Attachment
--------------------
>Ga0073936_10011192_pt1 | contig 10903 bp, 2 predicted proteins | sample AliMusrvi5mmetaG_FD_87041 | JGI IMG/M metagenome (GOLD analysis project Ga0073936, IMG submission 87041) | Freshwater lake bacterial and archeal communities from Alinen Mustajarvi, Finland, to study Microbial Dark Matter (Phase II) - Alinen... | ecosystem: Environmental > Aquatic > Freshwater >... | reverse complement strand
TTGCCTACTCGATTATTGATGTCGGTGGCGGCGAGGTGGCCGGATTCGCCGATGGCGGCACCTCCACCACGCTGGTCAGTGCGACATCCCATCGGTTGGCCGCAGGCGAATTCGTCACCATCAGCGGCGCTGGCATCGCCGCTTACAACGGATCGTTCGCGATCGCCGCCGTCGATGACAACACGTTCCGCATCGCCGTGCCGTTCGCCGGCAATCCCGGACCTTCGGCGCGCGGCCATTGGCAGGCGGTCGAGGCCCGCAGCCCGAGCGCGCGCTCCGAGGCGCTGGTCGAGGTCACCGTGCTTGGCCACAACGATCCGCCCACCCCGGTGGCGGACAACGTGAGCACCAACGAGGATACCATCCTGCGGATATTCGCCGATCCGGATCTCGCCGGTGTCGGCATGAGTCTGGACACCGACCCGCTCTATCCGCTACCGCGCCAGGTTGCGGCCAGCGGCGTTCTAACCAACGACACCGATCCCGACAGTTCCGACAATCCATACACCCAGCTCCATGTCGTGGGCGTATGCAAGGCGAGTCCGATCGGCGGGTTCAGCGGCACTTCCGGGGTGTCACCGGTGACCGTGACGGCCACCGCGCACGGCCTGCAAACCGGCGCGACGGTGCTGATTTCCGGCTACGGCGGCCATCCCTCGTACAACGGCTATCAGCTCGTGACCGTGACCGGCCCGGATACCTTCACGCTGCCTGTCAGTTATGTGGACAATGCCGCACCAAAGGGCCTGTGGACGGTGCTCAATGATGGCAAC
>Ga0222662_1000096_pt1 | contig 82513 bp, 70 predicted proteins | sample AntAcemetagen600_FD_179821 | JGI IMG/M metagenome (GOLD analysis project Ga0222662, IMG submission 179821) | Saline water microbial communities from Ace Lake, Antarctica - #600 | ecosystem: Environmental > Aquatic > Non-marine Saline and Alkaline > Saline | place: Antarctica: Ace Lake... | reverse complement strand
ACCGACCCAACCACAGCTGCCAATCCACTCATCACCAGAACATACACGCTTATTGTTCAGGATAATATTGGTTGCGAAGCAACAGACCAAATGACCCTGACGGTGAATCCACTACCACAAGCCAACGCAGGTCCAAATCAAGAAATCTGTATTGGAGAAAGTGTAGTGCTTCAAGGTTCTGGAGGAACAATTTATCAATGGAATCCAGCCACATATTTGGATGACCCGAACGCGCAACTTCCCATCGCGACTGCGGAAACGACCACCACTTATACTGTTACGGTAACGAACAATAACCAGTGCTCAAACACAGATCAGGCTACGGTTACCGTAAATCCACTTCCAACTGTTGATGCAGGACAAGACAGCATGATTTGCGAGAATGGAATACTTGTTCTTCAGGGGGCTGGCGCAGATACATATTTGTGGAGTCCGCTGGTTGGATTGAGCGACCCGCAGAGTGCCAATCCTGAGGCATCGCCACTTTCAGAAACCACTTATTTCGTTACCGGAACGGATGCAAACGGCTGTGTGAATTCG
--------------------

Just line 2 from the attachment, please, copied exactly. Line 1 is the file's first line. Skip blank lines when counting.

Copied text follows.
TTGCCTACTCGATTATTGATGTCGGTGGCGGCGAGGTGGCCGGATTCGCCGATGGCGGCACCTCCACCACGCTGGTCAGTGCGACATCCCATCGGTTGGCCGCAGGCGAATTCGTCACCATCAGCGGCGCTGGCATCGCCGCTTACAACGGATCGTTCGCGATCGCCGCCGTCGATGACAACACGTTCCGCATCGCCGTGCCGTTCGCCGGCAATCCCGGACCTTCGGCGCGCGGCCATTGGCAGGCGGTCGAGGCCCGCAGCCCGAGCGCGCGCTCCGAGGCGCTGGTCGAGGTCACCGTGCTTGGCCACAACGATCCGCCCACCCCGGTGGCGGACAACGTGAGCACCAACGAGGATACCATCCTGCGGATATTCGCCGATCCGGATCTCGCCGGTGTCGGCATGAGTCTGGACACCGACCCGCTCTATCCGCTACCGCGCCAGGTTGCGGCCAGCGGCGTTCTAACCAACGACACCGATCCCGACAGTTCCGACAATCCATACACCCAGCTCCATGTCGTGGGCGTATGCAAGGCGAGTCCGATCGGCGGGTTCAGCGGCACTTCCGGGGTGTCACCGGTGACCGTGACGGCCACCGCGCACGGCCTGCAAACCGGCGCGACGGTGCTGATTTCCGGCTACGGCGGCCATCCCTCGTACAACGGCTATCAGCTCGTGACCGTGACCGGCCCGGATACCTTCACGCTGCCTGTCAGTTATGTGGACAATGCCGCACCAAAGGGCCTGTGGACGGTGCTCAATGATGGCAAC